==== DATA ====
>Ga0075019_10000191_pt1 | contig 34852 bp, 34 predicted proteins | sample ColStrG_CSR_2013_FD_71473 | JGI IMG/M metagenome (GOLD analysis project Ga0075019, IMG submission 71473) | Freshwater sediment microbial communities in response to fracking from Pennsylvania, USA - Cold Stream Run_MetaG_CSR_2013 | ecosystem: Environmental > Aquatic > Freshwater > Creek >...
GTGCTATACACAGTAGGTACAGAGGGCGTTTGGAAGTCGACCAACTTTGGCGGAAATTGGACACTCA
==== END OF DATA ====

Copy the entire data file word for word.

>Ga0075019_10000191_pt1 | contig 34852 bp, 34 predicted proteins | sample ColStrG_CSR_2013_FD_71473 | JGI IMG/M metagenome (GOLD analysis project Ga0075019, IMG submission 71473) | Freshwater sediment microbial communities in response to fracking from Pennsylvania, USA - Cold Stream Run_MetaG_CSR_2013 | ecosystem: Environmental > Aquatic > Freshwater > Creek >...
GTGCTATACACAGTAGGTACAGAGGGCGTTTGGAAGTCGACCAACTTTGGCGGAAATTGGACACTCA